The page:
Stress, Trauma, and Wellbeing in the Legal System presents theory, research, and scholarship from a variety of social scientific disciplines and offers suggestions for those interested in exploring and improving the wellbeing of those who are voluntarily or involuntarily drawn into the legal system.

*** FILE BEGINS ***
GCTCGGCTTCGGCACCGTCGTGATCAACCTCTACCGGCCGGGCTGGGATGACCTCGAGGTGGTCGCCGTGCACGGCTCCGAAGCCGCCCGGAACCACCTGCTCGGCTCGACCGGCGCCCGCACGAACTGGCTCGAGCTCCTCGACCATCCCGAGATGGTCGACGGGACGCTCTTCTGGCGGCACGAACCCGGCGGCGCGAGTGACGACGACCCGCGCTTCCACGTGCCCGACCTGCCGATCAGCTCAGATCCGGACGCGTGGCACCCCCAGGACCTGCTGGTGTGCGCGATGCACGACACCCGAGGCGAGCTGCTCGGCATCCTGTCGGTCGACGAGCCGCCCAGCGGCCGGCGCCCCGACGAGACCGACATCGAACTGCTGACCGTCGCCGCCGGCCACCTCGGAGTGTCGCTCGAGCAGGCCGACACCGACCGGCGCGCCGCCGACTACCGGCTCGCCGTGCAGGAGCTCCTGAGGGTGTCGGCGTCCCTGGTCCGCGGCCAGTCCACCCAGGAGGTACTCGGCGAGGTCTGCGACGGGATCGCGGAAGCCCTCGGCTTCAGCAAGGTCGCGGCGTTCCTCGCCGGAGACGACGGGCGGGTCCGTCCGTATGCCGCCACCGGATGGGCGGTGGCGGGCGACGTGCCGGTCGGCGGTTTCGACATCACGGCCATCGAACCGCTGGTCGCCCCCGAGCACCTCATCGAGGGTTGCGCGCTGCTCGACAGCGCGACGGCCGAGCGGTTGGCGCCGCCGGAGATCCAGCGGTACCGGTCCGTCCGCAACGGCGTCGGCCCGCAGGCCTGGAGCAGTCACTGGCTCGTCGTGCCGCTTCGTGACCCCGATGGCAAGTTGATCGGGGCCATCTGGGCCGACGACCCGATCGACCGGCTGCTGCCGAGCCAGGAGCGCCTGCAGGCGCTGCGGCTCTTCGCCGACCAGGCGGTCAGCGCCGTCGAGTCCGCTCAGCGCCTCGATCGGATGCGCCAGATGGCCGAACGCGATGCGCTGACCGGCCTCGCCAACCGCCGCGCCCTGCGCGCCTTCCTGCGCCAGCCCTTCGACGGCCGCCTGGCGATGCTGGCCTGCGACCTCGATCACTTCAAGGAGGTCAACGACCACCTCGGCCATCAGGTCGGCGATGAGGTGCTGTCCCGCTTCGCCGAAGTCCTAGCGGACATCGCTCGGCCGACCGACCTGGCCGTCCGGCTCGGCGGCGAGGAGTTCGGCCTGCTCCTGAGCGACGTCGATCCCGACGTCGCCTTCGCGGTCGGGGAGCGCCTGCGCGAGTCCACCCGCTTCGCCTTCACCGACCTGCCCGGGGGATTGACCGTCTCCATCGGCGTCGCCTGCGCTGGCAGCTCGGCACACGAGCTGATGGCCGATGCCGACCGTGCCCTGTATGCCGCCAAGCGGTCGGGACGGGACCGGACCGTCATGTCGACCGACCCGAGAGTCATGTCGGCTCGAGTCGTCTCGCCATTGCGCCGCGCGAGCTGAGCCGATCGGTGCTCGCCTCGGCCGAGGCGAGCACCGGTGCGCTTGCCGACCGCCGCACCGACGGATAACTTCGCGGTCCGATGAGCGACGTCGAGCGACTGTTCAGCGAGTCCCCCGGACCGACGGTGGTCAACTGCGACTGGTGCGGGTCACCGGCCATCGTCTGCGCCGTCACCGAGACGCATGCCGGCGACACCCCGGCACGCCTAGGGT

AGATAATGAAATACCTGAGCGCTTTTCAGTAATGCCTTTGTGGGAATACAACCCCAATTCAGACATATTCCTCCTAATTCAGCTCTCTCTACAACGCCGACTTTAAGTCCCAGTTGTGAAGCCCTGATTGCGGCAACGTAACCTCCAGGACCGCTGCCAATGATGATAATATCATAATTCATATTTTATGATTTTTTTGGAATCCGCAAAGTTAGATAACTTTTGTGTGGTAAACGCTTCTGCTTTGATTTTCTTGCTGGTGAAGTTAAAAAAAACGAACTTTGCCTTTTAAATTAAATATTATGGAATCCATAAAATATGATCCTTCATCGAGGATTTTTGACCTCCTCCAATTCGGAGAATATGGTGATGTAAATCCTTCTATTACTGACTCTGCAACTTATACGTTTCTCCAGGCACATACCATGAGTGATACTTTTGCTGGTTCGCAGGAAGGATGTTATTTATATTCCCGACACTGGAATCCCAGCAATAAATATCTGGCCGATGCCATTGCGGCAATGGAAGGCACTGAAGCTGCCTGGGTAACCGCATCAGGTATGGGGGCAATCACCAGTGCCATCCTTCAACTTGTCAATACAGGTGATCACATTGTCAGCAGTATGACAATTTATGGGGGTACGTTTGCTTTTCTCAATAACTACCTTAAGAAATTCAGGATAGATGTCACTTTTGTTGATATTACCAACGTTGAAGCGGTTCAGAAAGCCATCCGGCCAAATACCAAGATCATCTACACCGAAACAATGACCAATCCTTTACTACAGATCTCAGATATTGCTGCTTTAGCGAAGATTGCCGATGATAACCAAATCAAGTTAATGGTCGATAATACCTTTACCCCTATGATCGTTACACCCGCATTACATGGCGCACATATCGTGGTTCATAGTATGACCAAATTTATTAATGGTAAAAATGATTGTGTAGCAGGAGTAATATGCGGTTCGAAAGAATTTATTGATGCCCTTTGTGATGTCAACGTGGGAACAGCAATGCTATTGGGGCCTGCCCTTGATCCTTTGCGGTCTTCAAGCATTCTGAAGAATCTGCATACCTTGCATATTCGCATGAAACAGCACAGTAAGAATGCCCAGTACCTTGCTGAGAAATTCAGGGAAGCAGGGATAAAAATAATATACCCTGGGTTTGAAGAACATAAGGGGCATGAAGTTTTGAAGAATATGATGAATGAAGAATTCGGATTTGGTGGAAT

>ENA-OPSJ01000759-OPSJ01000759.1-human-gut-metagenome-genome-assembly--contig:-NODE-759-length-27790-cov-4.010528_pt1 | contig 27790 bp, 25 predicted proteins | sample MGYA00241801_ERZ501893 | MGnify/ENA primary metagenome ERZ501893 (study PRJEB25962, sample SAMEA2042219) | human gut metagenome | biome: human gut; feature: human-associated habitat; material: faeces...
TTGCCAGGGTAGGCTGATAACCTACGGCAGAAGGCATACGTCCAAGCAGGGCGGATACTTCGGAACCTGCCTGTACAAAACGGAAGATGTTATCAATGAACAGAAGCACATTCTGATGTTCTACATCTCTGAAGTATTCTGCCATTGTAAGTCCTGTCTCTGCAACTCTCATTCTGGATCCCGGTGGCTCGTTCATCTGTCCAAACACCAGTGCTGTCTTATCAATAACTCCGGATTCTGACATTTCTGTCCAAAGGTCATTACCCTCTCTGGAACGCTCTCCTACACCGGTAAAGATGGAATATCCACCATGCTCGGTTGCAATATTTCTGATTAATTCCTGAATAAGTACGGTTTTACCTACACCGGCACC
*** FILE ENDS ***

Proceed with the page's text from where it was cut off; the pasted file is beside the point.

The jury is often hailed as one of the most important symbols of American democracy. Yet much has changed since the Sixth Amendment in 1791 first guaranteed all citizens the right to a jury trial in criminal prosecutions. Experts now have a much more nuanced understanding of the psychological implications of being a juror, and advances in technology and neuroscience make the work of rendering a decision in a criminal trial more complicated than ever before. Criminal Juries in the 21st Century explores the increasingly wide gulf between criminal trial law, procedures, and policy, and what scientific findings have revealed about the human experience of serving as a juror. Readers will contemplate myriad legal issues that arise when jurors decide criminal cases as well as cutting-edge psychological research that can be used to not only understand the performance and experience of the contemporary criminal jury, but also to improve it. Chapter authors grapple with a number of key issues at the intersection of psychology and law, guiding readers to consider everything from the factors that influence the initial selection of the jury to how jurors cope with and reflect on their service after the trial ends. Together the chapters provide a unique view of criminal juries with the goal of increasing awareness of a broad range of current issues in great need of theoretical, empirical, and legal attention. Criminal Juries in the 21st Century will identify how social science research can inform law and policy relevant to improving justice within the jury system, and is an essential resource for those who directly study jury decision making as well as social scientists generally, attorneys, judges, students, and even future jurors.